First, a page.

New day rising

British doc champion Peter Dale is re-emerging with his own production company, Rare Day. Realscreen discussed with Dale his new venture, and what he sees in the cards for some friends of factual.
March 1, 2009

As head of documentaries at Channel 4, and then as the founding controller of More4, Peter Dale has been one of the UK’s greatest factual champions, steering a wide range of innovative films to broadcast. These include the campaigning series Jamie’s School Dinners, the Wife Swap and Supernanny formats, genre-busting docs such as Feltham Sings (in which actual prisoners sing their life stories) and masterfully made docudramas such as The Government Inspector.

After a decade at Channel 4, Dale left in September of last year to set up his own production company, Rare Day. He is adamant that the venture will begin small and focused. ‘I didn’t want to replace one set of responsibilities at Channel 4 for another set of responsibilities, running another company with lots of people and lots of business in it,’ he says. ‘I want to use it as a vehicle for the things that I’m keen on doing, and bringing in people who share those kinds of passions.’

Dale says that his efforts at Rare Day will focus on two areas he feels particularly committed to. The first is to steer high-quality documentary and drama productions to the screen.

‘They are becoming more and more desirable,’ he says. ‘As television becomes available on lots of different platforms and in different ways, what stands out is the really high quality piece of commissioning.’ Dale cites The Government Inspector and Brian Wood’s documentary The Chosen as examples.

He is currently looking for feature doc propositions that have international appeal. ‘My mission over the next 10 or 15 years is to ensure that for my part I can keep offering those kinds of projects, programs and films to broadcasters who really need them, the BBC and Channel 4 amongst those,’ he maintains. ‘There’s a danger that if you don’t offer those kinds of things, they won’t be made.’

The second focus will be finding new ways of funding and distribution, working with individuals, charities and third sector organizations interested in social change.

‘One of the things that excites me about other people wanting to come in to what they call long-form narrative is that they don’t have the preconceptions and the desires that television has adopted over the last few years of having to make fairly large returns,’ he says. He will also work with for-profit companies. ‘Already a lot of commercial companies are starting to discuss how they can get into long-form narrative, and I bring quite a lot of experience to that.’

Dale’s current passions are the same which drove his work with Channel 4. While there he managed to preserve space in the schedule for prominent doc filmmakers such as Kim Longinotto (Rough Aunties; Hold Me Tight, Let Me Go). But he also recognized the increasing difficulty in bringing international documentaries to a channel dependent in large part on commercial pressures.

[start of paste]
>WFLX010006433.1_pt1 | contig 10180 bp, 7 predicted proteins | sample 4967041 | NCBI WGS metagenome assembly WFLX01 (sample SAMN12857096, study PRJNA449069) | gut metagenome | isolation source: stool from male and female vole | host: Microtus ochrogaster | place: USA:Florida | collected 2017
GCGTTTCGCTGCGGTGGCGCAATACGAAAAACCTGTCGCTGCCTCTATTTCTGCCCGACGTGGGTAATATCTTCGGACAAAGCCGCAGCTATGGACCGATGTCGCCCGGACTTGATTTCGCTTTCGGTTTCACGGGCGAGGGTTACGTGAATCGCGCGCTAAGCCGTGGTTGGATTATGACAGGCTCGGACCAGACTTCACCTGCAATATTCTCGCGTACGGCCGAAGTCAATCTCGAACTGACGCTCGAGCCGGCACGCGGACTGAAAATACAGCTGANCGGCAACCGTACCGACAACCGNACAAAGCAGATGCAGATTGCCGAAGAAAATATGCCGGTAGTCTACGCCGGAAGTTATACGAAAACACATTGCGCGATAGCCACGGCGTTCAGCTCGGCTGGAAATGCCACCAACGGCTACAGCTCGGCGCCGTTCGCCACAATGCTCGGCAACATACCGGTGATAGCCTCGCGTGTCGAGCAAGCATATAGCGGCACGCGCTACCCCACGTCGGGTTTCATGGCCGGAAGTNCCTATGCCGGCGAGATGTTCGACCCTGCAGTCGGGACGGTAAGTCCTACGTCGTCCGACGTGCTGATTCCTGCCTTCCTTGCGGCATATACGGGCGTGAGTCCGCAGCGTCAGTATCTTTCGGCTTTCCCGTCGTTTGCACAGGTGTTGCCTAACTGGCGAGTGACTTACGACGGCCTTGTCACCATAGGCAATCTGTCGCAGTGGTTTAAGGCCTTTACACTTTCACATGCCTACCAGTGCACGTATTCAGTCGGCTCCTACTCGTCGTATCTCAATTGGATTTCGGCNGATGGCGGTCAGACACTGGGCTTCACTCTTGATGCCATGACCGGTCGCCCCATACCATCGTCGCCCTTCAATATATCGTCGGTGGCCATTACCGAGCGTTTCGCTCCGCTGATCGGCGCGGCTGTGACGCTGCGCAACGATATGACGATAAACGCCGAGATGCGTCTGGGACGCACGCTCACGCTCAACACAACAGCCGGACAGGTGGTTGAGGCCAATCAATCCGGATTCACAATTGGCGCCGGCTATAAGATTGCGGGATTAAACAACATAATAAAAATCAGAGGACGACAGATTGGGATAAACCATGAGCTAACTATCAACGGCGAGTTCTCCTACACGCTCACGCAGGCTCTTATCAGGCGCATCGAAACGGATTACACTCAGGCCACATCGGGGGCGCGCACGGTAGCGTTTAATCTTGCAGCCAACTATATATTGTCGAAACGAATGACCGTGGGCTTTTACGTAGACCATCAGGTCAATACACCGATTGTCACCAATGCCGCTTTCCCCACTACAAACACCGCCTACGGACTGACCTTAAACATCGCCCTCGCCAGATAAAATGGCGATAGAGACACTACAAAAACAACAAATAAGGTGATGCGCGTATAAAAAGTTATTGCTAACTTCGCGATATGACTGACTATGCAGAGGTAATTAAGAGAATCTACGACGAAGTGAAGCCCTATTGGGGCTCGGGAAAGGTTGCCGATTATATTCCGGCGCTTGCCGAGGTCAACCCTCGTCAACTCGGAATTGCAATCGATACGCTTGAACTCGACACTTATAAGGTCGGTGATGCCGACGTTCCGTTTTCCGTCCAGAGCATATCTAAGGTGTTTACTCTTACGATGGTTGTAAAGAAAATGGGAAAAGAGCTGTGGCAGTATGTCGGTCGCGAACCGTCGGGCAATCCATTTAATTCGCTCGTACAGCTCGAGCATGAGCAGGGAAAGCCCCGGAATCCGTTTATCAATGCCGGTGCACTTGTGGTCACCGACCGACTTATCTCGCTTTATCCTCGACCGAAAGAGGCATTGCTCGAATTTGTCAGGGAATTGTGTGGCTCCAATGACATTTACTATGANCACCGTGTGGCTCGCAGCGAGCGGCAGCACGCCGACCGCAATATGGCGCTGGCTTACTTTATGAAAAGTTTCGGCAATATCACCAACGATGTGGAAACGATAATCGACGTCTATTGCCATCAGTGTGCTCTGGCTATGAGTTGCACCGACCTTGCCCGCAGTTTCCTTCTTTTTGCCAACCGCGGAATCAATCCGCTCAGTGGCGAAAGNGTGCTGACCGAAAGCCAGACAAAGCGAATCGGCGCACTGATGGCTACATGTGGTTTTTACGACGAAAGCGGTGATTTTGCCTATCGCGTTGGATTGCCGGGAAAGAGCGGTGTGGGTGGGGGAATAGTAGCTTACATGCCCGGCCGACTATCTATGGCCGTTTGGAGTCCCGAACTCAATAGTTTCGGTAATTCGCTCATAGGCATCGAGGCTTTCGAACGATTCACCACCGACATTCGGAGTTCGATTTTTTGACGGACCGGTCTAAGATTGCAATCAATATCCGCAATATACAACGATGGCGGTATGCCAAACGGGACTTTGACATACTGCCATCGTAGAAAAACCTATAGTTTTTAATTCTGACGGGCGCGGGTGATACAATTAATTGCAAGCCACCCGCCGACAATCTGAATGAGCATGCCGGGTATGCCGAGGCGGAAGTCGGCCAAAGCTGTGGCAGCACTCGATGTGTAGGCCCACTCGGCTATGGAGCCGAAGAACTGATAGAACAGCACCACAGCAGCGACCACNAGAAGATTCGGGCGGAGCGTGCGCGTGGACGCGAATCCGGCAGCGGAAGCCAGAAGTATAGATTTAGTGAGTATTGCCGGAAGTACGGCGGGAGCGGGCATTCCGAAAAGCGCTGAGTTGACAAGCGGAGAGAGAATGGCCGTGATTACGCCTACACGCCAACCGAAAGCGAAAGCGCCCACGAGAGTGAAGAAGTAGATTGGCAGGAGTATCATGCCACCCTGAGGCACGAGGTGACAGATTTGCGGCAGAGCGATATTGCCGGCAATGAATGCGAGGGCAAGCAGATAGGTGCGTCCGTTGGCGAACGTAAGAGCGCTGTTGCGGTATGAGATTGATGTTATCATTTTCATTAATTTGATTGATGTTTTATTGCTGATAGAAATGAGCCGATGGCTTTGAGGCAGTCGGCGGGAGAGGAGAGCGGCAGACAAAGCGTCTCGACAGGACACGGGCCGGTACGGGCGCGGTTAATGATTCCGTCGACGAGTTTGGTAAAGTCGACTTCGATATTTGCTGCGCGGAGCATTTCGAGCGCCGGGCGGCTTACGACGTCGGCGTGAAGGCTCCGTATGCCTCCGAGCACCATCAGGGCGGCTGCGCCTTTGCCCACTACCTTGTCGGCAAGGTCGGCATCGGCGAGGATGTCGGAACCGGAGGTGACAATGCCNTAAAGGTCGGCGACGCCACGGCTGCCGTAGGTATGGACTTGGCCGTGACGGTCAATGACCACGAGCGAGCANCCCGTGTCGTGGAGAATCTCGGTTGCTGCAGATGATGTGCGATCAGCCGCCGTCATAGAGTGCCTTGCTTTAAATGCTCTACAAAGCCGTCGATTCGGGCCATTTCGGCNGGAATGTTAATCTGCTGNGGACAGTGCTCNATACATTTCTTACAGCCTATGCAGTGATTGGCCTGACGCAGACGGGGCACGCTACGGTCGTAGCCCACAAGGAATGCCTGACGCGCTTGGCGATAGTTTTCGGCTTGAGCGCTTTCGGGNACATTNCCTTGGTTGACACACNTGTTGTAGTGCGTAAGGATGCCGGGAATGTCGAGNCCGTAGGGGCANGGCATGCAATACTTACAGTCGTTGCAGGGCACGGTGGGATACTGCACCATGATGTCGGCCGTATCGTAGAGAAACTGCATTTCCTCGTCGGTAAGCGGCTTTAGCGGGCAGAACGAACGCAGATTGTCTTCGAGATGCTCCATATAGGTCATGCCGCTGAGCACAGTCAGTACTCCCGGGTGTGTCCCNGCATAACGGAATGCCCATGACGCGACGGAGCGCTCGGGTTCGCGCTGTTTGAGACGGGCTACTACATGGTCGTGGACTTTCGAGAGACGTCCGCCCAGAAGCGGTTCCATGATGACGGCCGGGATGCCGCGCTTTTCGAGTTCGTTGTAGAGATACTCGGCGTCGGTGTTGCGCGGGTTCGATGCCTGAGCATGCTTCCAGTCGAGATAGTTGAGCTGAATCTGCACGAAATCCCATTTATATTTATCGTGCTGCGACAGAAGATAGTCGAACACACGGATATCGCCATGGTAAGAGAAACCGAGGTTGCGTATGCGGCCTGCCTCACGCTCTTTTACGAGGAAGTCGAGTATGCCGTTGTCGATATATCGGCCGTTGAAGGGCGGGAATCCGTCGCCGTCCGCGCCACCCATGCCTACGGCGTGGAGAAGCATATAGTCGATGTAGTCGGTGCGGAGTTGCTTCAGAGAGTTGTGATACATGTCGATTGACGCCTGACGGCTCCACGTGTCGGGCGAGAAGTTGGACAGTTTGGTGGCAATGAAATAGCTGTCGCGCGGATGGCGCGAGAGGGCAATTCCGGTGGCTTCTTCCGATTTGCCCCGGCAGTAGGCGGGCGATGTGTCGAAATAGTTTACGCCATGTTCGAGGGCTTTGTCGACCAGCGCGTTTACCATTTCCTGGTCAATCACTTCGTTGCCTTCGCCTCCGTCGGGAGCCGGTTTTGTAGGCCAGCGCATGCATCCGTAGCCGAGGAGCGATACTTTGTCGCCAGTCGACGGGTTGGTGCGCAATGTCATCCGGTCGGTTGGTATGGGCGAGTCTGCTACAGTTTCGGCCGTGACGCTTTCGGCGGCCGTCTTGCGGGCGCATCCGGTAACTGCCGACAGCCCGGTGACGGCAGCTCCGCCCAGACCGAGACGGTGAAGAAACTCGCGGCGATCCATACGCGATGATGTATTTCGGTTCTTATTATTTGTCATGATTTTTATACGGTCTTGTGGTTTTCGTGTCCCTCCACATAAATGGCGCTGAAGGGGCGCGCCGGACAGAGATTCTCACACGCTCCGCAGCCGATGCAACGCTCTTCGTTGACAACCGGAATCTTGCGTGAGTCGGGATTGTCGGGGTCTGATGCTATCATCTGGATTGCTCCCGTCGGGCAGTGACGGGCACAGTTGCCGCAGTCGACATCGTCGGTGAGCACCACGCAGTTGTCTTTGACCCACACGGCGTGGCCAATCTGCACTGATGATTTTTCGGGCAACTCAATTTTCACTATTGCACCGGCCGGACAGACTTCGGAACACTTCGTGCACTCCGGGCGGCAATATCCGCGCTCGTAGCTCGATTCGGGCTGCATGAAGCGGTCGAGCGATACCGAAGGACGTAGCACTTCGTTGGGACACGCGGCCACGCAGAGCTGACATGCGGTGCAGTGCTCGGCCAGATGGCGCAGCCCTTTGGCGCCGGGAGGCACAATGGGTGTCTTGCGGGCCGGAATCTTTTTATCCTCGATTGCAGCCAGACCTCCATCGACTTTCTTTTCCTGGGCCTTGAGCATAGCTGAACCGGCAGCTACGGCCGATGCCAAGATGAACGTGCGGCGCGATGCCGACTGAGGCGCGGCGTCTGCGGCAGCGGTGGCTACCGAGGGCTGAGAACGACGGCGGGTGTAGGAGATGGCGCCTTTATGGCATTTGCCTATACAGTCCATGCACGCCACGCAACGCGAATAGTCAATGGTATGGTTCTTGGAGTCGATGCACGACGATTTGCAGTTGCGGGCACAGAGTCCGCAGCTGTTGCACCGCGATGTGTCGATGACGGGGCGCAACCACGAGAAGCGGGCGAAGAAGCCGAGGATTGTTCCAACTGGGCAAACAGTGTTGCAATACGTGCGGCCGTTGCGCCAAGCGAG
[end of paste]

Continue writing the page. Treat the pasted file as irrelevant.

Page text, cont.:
In 2005 he set up the Channel 4 Britdoc Foundation to allow the Channel to foster issue-driven doc-making, which didn’t necessarily need to have a home on television. The Foundation has succeeded in helping steer films such as We Are Together, Afghan Star and Black Gold to international acclaim, and to Channel 4, which maintains an option on all Foundation-funded films.

Britdoc is particularly vulnerable to the Channel’s belt-tightening, which worries Dale. ‘Britdoc is a long-term investment; it’s about changing the culture,’ he offers. ‘I hope that they don’t cut to the point where it becomes difficult [for it] to exist. The reason we set it up was to say there are other ways of thinking about incubating, seeding, mentoring and funding documentaries that may not apparently be necessary for a television schedule in the modern age. However, when those films are made, they are absolutely wanted by broadcasters. It’s important to stick with it.’

While at Channel 4 Dale also launched FourDocs, a pre-YouTube online web resource which allowed doc filmmakers to upload their films to the Web. Sadly, the initiative recently shut down. ‘A lot of people have started their filmmaking careers by making a little four-minute film for FourDocs, and we’re tremendously proud of that,’ he says.

And while he says he’s taken a vow of silence with regard to his former employer, Dale does admit that Channel 4 is navigating some difficult waters. ‘What I will say is it’s quite a dangerous time for Channel 4 because the reduction in programming budgets may not necessarily affect the schedule now,’ he says. ‘I think it will start to show towards the end of this year and certainly next year, and I’m not convinced that the advertising money is going to come back to the same extent that it did. It’s a watershed moment for Channel 4 and that gives me some cause for concern.’

About The Author
Daniele Alcinii is a news reporter at realscreen, the leading international publisher of non-fiction film and television industry news and content. He joins the rs team with journalism experience following a stint out west with Sun Media in Edmonton's Capital Region, and communications work in Melbourne, Australia and Toronto. You can follow him on Twitter at @danielealcinii.